The Mekong Delta conjures up memories of the Florida everglades with its lush green scenery and milk tea colored rivers. It is immediately apparent of the divide from Ho Chi Minh and the Mekong region upon crossing the river. Shops seem to slow down and life seems to go slower. The road isn’t quite as good which forces the bus to slow down and you can almost feel your heart rate slow.
As we ascend farther into the region the greenness almost envelops you as you slowly mesh into this fertile yet unforgiving landscape. As we arrive in the Giong Trom region we turn off the main road onto a dirt road towards our final destination a small village called Ben Tra. This side road filled with dirt, pot holes, and bridges we barely fit over was filled with Mango, banana, and coconut trees to show just how fertile this land can be.
As we disembark and start on foot into the village we’re immediately greeted by all the 4 legged friends who protect the village and bark at us giving approval to proceed. Upon walking on the dirt path a small river is flowing next too us as if leading the way deeper and you can only imagine this looked the same for thousands of years. The houses are surprisingly modern with cement floor structures and polished wooden exteriors that are overtaken by plants which gives the appearance of the jungle approving the structures and putting its mark on everything. The palm trees are low hanging and all kinds of exotic fruit I have never seen before hangs at eye distance for the picking. We try green lime looking like oranges, and sour fruits with a unique taste all of its own. You immediately feel as though you have stepped into a sauna as the sweat opens your pours and the sounds around you are loud of insects communicating that are all foreign to my ears.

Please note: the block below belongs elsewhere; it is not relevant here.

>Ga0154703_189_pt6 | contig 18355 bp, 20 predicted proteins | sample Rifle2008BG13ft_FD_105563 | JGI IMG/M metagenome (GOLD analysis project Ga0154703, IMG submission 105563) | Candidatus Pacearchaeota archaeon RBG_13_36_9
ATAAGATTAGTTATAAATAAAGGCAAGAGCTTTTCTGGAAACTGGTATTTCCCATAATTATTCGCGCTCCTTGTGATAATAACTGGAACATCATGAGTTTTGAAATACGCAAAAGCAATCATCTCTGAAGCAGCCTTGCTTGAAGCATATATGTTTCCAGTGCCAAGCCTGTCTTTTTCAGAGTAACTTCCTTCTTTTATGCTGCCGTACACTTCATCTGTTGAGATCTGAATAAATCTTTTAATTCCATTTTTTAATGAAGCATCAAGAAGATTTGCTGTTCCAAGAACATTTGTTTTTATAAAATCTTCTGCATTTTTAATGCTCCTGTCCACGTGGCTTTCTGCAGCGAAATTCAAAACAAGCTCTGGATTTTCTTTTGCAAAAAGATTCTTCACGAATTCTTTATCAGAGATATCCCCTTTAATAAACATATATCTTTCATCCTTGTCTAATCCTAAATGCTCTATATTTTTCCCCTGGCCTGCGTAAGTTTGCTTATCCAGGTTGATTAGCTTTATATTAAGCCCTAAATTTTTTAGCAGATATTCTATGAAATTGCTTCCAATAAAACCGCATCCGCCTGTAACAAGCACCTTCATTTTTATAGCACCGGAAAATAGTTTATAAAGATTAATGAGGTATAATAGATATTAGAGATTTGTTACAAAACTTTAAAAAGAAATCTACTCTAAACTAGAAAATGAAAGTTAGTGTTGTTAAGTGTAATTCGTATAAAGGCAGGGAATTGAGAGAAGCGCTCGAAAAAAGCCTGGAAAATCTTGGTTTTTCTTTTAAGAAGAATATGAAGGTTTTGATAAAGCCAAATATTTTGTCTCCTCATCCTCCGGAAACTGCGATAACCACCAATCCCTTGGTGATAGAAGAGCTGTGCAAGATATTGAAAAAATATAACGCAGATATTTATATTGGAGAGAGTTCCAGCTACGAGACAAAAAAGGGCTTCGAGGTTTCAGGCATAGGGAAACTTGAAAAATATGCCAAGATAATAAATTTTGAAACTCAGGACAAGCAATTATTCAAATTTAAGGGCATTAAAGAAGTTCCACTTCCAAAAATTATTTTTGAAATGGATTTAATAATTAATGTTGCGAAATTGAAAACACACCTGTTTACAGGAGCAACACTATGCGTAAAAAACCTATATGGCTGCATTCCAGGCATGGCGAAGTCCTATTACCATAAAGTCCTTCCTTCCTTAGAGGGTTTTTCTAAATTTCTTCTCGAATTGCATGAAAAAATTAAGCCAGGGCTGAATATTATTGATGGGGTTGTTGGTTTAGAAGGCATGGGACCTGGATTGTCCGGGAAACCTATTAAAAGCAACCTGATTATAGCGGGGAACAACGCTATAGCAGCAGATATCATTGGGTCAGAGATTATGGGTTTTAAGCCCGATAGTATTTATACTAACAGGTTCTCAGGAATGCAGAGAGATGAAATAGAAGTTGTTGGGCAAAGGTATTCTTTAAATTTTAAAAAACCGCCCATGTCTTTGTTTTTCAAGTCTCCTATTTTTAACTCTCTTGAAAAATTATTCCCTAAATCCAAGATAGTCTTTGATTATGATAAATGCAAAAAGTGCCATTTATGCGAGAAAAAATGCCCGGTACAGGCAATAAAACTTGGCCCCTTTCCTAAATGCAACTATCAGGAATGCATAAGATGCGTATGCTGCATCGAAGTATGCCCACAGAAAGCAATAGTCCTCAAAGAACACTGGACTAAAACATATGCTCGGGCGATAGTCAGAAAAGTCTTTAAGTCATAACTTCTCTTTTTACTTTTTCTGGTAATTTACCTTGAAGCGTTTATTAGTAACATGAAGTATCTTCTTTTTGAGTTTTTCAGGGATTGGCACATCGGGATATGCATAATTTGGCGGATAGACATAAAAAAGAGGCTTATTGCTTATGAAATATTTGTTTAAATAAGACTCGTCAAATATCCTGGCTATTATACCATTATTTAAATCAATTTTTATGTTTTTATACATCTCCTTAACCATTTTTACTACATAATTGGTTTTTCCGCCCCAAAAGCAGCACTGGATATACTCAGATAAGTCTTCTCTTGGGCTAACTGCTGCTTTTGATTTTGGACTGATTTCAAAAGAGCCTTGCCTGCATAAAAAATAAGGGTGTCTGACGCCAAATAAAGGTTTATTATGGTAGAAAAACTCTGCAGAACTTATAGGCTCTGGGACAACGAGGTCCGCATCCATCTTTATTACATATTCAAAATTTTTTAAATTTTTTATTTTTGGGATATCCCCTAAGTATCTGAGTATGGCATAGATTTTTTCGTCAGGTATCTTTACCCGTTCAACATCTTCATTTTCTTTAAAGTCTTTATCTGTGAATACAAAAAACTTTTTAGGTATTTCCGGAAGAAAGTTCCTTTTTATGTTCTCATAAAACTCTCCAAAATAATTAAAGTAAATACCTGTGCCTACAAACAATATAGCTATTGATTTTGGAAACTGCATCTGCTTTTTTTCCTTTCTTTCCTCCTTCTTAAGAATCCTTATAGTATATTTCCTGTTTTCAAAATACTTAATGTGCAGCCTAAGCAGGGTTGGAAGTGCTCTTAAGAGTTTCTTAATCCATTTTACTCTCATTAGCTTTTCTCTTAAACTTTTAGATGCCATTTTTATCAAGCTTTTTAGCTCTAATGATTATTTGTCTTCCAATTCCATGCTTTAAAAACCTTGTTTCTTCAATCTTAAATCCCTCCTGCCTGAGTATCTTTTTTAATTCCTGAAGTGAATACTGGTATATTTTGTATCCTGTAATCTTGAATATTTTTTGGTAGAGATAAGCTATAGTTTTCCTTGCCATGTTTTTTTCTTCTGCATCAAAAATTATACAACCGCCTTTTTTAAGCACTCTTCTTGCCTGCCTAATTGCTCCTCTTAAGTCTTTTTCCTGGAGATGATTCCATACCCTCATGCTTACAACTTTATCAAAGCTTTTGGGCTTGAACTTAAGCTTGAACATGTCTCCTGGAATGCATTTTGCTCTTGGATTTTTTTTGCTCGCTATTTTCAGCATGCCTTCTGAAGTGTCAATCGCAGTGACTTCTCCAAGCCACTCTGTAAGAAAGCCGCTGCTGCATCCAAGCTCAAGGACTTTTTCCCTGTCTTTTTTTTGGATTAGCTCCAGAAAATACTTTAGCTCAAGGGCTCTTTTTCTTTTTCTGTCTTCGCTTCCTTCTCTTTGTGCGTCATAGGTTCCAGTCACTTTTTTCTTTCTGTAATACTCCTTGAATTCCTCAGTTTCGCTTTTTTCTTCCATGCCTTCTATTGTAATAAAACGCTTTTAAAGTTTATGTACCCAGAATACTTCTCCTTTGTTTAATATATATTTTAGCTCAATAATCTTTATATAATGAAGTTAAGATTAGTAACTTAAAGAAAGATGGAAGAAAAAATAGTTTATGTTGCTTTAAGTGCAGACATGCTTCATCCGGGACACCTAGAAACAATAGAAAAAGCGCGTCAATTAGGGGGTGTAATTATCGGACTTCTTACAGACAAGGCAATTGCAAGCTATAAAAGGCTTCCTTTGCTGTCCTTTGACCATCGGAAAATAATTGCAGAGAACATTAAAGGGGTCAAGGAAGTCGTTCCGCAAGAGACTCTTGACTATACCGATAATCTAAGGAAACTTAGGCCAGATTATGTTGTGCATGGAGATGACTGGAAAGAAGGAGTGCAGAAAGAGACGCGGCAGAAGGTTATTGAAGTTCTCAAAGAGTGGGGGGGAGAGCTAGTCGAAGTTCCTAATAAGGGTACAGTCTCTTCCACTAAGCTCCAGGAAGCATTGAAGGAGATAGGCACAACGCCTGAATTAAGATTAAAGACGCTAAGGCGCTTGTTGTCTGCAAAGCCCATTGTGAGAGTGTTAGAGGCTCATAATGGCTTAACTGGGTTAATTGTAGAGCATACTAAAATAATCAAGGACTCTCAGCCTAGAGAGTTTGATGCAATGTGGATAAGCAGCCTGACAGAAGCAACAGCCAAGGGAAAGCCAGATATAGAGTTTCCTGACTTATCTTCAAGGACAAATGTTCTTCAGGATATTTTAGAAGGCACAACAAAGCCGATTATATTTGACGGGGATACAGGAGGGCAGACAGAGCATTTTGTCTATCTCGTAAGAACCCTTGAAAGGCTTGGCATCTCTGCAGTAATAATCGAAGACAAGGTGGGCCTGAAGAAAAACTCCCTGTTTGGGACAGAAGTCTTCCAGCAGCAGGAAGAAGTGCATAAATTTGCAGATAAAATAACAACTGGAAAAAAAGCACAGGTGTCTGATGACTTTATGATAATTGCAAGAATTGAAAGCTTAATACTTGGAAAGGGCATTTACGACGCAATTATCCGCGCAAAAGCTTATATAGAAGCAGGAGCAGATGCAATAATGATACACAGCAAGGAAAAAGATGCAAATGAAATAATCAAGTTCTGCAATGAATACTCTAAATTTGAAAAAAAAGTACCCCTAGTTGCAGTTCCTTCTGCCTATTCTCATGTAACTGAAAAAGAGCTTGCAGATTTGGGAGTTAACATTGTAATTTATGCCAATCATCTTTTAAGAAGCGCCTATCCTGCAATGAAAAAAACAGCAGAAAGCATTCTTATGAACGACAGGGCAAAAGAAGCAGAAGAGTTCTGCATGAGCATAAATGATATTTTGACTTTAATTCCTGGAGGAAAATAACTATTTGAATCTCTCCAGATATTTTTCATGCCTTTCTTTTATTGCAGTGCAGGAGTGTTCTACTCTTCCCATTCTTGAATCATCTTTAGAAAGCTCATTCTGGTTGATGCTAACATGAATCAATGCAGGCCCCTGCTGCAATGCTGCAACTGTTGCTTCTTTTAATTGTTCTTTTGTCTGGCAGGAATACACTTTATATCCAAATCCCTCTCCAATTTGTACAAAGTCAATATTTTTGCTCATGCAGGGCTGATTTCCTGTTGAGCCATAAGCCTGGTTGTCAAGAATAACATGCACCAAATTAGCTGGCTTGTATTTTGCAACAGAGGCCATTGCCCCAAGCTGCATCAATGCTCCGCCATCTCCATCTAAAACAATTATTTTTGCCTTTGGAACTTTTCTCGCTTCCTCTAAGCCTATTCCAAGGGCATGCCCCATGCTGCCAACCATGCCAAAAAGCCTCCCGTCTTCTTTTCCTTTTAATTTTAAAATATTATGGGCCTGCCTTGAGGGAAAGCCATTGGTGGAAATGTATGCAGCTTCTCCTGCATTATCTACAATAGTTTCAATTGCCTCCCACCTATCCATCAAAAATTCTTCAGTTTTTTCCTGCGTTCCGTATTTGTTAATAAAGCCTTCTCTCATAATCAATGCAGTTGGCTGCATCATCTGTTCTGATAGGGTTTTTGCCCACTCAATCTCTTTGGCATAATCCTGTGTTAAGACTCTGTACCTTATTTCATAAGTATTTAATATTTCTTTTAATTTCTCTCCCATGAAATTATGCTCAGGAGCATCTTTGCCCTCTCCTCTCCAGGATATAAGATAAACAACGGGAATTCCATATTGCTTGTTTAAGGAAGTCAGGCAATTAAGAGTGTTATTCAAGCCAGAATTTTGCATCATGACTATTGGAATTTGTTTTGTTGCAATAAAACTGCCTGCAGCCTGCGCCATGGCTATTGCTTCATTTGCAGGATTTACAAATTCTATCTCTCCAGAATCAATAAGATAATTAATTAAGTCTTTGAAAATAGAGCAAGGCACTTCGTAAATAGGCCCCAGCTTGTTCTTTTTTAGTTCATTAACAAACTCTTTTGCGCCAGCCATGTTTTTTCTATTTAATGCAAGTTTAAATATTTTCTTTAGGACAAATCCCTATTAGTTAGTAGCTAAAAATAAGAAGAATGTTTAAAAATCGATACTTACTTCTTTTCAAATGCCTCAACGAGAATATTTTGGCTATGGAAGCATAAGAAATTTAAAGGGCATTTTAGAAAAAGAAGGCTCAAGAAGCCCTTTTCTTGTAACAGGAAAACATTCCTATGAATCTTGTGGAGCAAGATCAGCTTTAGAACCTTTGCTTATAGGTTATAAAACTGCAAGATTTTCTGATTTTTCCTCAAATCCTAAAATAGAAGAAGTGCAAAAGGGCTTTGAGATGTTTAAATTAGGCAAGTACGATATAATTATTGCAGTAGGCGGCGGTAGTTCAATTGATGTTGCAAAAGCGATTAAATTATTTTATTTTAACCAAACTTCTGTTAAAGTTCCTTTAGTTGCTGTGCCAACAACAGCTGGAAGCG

I ask the future brother in law of one of the tribesman about how they survive in this land and he explains the culture of the Mekong region. Christoph is French and moved to Vietnam to teach and met his future wife while she was trying to practice her English. He is due to get married in the fall of 2014 with a small gathering of over 500 of their closest friends. Then he starts to explain the culture of the Mekong Delta which to begin with is they are very laid back people. Due to the ease of growing crops and feeding ones self off the land there is little to worry about. If you are thirsty you simply go in the backyard and crack open a coconut and enjoy the juice. If you want some mangoes you go and pick them. If you want some shrimp you can head to the river and fish for them. This is very apparent as we arrive in our hosts house. We immediately crack open some coconuts and sip the sweet juice from its nectar and eat the inner fruit with a spoon. We get a quick tour of the farm and are shown the ducks, the water purifying station, and some bee hives wear you can get honey.
Later we went fishing as well to catch our dinner of prawn as big as a foot-long hot dog at the ballpark. Some of the girls in the group chose not to jump into the murky water in search of these prawns as it was a little daunting to be covered in this mud slipping your hand in holes hoping to catch some of these squirming seafood. The host immediately shows his talents catching 4-5 right away and I soon get a technique to look for there long antennas poking out and reach down quick trying not to get pinched. I get the hang of it and contribute 4-5 for our lunch. It is a great source of accomplishment to supply our lunch and realize every fruit we eat is locally picked by us.
I slowly start to sink into our trip and this region shows just how great life can be if you have food to put on the table and family around to celebrate with. I immediately feel at home and can understand why Christoph uses this as an escape from the hustle of Saigon. Life is good when you feast like we did and enjoy good company. This is the beginning of our journey into an exotic land and a great place to contemplate what adventures lie ahead.